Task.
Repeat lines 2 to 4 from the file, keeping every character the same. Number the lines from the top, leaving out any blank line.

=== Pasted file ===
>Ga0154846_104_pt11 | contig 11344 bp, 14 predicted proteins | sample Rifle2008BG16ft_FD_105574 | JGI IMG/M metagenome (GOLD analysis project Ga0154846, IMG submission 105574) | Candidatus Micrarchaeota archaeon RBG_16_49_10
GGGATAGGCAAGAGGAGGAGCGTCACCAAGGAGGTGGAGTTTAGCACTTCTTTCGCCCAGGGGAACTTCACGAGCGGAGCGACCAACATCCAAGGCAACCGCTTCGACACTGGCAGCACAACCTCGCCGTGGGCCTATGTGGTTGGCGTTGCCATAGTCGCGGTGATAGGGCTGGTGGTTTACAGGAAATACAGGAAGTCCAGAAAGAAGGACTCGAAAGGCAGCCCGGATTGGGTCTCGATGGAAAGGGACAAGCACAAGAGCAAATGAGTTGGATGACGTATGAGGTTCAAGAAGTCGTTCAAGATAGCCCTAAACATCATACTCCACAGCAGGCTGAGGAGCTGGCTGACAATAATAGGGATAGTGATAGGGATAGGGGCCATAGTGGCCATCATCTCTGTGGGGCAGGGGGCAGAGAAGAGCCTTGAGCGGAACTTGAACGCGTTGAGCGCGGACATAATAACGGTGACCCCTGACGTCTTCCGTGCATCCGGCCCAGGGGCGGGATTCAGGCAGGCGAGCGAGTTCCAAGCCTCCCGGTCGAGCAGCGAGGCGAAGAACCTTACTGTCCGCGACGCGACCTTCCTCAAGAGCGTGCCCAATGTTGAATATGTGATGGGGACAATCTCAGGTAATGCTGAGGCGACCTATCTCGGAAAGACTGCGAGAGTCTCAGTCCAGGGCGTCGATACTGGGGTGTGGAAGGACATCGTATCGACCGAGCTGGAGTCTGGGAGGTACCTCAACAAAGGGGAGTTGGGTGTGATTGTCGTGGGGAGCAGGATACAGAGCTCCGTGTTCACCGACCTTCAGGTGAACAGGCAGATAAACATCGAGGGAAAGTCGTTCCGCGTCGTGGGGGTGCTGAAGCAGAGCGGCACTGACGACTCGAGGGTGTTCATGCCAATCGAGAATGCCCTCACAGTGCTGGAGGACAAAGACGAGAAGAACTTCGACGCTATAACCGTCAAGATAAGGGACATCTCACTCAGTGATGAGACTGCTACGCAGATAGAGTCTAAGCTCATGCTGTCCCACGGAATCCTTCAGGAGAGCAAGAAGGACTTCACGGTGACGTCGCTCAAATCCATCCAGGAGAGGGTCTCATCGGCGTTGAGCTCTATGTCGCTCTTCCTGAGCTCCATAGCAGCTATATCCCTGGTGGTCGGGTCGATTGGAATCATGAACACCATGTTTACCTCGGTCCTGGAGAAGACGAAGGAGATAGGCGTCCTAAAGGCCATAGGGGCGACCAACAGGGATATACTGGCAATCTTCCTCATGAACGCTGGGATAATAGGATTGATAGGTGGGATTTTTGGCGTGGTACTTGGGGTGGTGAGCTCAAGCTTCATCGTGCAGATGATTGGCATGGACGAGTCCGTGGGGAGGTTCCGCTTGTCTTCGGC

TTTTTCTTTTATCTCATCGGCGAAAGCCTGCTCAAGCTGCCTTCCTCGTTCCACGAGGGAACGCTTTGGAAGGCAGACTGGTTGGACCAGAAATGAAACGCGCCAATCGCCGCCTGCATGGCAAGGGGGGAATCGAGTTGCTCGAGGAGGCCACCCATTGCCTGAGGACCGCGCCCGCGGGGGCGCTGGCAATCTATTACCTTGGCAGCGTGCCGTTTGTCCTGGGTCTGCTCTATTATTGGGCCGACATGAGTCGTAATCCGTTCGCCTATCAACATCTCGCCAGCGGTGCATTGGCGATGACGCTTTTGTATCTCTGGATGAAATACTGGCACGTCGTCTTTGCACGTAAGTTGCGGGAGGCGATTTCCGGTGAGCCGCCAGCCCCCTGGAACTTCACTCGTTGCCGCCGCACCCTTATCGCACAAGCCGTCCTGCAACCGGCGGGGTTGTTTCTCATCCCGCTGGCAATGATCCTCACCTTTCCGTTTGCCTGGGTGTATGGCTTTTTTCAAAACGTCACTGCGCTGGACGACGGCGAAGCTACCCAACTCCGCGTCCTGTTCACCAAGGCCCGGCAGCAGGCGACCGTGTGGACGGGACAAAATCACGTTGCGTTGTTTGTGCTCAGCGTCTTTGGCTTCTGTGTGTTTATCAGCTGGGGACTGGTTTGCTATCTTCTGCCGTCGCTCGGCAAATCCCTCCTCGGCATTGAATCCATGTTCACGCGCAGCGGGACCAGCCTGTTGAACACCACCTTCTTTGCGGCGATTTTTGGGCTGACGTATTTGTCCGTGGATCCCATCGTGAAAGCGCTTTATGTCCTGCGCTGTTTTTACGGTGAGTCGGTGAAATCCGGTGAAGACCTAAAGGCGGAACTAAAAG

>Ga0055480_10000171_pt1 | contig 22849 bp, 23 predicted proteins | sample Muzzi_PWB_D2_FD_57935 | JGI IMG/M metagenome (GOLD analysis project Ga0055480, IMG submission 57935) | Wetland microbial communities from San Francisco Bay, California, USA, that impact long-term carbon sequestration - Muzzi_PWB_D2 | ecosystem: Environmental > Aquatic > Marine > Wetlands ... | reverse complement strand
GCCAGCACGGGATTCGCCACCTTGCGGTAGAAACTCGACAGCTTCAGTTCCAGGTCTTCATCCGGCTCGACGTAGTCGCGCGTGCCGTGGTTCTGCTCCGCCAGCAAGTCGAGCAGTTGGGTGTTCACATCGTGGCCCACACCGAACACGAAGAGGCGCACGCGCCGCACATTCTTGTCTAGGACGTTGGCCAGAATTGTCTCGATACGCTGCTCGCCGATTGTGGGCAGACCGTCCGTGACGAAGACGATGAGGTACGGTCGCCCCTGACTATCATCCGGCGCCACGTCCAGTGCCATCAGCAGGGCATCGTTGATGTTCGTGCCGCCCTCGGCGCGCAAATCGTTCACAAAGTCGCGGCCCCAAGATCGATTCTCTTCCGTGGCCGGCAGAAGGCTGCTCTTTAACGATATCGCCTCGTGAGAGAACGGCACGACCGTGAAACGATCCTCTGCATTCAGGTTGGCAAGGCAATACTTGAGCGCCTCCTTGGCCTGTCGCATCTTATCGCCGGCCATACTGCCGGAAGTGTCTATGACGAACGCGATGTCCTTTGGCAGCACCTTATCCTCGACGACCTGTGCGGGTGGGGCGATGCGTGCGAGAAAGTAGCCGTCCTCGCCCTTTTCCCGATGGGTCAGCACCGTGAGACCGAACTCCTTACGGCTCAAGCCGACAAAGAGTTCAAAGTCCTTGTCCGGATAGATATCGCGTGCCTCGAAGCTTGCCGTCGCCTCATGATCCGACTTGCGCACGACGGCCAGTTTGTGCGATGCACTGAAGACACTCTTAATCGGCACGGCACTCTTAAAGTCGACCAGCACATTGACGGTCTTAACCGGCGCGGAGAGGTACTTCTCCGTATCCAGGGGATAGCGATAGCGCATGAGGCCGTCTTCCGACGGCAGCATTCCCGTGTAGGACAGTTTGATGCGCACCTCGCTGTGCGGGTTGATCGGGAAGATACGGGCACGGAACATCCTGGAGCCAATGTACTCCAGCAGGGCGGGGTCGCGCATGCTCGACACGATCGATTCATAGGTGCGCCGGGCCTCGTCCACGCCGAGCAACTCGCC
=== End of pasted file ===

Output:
GGGATAGGCAAGAGGAGGAGCGTCACCAAGGAGGTGGAGTTTAGCACTTCTTTCGCCCAGGGGAACTTCACGAGCGGAGCGACCAACATCCAAGGCAACCGCTTCGACACTGGCAGCACAACCTCGCCGTGGGCCTATGTGGTTGGCGTTGCCATAGTCGCGGTGATAGGGCTGGTGGTTTACAGGAAATACAGGAAGTCCAGAAAGAAGGACTCGAAAGGCAGCCCGGATTGGGTCTCGATGGAAAGGGACAAGCACAAGAGCAAATGAGTTGGATGACGTATGAGGTTCAAGAAGTCGTTCAAGATAGCCCTAAACATCATACTCCACAGCAGGCTGAGGAGCTGGCTGACAATAATAGGGATAGTGATAGGGATAGGGGCCATAGTGGCCATCATCTCTGTGGGGCAGGGGGCAGAGAAGAGCCTTGAGCGGAACTTGAACGCGTTGAGCGCGGACATAATAACGGTGACCCCTGACGTCTTCCGTGCATCCGGCCCAGGGGCGGGATTCAGGCAGGCGAGCGAGTTCCAAGCCTCCCGGTCGAGCAGCGAGGCGAAGAACCTTACTGTCCGCGACGCGACCTTCCTCAAGAGCGTGCCCAATGTTGAATATGTGATGGGGACAATCTCAGGTAATGCTGAGGCGACCTATCTCGGAAAGACTGCGAGAGTCTCAGTCCAGGGCGTCGATACTGGGGTGTGGAAGGACATCGTATCGACCGAGCTGGAGTCTGGGAGGTACCTCAACAAAGGGGAGTTGGGTGTGATTGTCGTGGGGAGCAGGATACAGAGCTCCGTGTTCACCGACCTTCAGGTGAACAGGCAGATAAACATCGAGGGAAAGTCGTTCCGCGTCGTGGGGGTGCTGAAGCAGAGCGGCACTGACGACTCGAGGGTGTTCATGCCAATCGAGAATGCCCTCACAGTGCTGGAGGACAAAGACGAGAAGAACTTCGACGCTATAACCGTCAAGATAAGGGACATCTCACTCAGTGATGAGACTGCTACGCAGATAGAGTCTAAGCTCATGCTGTCCCACGGAATCCTTCAGGAGAGCAAGAAGGACTTCACGGTGACGTCGCTCAAATCCATCCAGGAGAGGGTCTCATCGGCGTTGAGCTCTATGTCGCTCTTCCTGAGCTCCATAGCAGCTATATCCCTGGTGGTCGGGTCGATTGGAATCATGAACACCATGTTTACCTCGGTCCTGGAGAAGACGAAGGAGATAGGCGTCCTAAAGGCCATAGGGGCGACCAACAGGGATATACTGGCAATCTTCCTCATGAACGCTGGGATAATAGGATTGATAGGTGGGATTTTTGGCGTGGTACTTGGGGTGGTGAGCTCAAGCTTCATCGTGCAGATGATTGGCATGGACGAGTCCGTGGGGAGGTTCCGCTTGTCTTCGGC

TTTTTCTTTTATCTCATCGGCGAAAGCCTGCTCAAGCTGCCTTCCTCGTTCCACGAGGGAACGCTTTGGAAGGCAGACTGGTTGGACCAGAAATGAAACGCGCCAATCGCCGCCTGCATGGCAAGGGGGGAATCGAGTTGCTCGAGGAGGCCACCCATTGCCTGAGGACCGCGCCCGCGGGGGCGCTGGCAATCTATTACCTTGGCAGCGTGCCGTTTGTCCTGGGTCTGCTCTATTATTGGGCCGACATGAGTCGTAATCCGTTCGCCTATCAACATCTCGCCAGCGGTGCATTGGCGATGACGCTTTTGTATCTCTGGATGAAATACTGGCACGTCGTCTTTGCACGTAAGTTGCGGGAGGCGATTTCCGGTGAGCCGCCAGCCCCCTGGAACTTCACTCGTTGCCGCCGCACCCTTATCGCACAAGCCGTCCTGCAACCGGCGGGGTTGTTTCTCATCCCGCTGGCAATGATCCTCACCTTTCCGTTTGCCTGGGTGTATGGCTTTTTTCAAAACGTCACTGCGCTGGACGACGGCGAAGCTACCCAACTCCGCGTCCTGTTCACCAAGGCCCGGCAGCAGGCGACCGTGTGGACGGGACAAAATCACGTTGCGTTGTTTGTGCTCAGCGTCTTTGGCTTCTGTGTGTTTATCAGCTGGGGACTGGTTTGCTATCTTCTGCCGTCGCTCGGCAAATCCCTCCTCGGCATTGAATCCATGTTCACGCGCAGCGGGACCAGCCTGTTGAACACCACCTTCTTTGCGGCGATTTTTGGGCTGACGTATTTGTCCGTGGATCCCATCGTGAAAGCGCTTTATGTCCTGCGCTGTTTTTACGGTGAGTCGGTGAAATCCGGTGAAGACCTAAAGGCGGAACTAAAAG

>Ga0055480_10000171_pt1 | contig 22849 bp, 23 predicted proteins | sample Muzzi_PWB_D2_FD_57935 | JGI IMG/M metagenome (GOLD analysis project Ga0055480, IMG submission 57935) | Wetland microbial communities from San Francisco Bay, California, USA, that impact long-term carbon sequestration - Muzzi_PWB_D2 | ecosystem: Environmental > Aquatic > Marine > Wetlands ... | reverse complement strand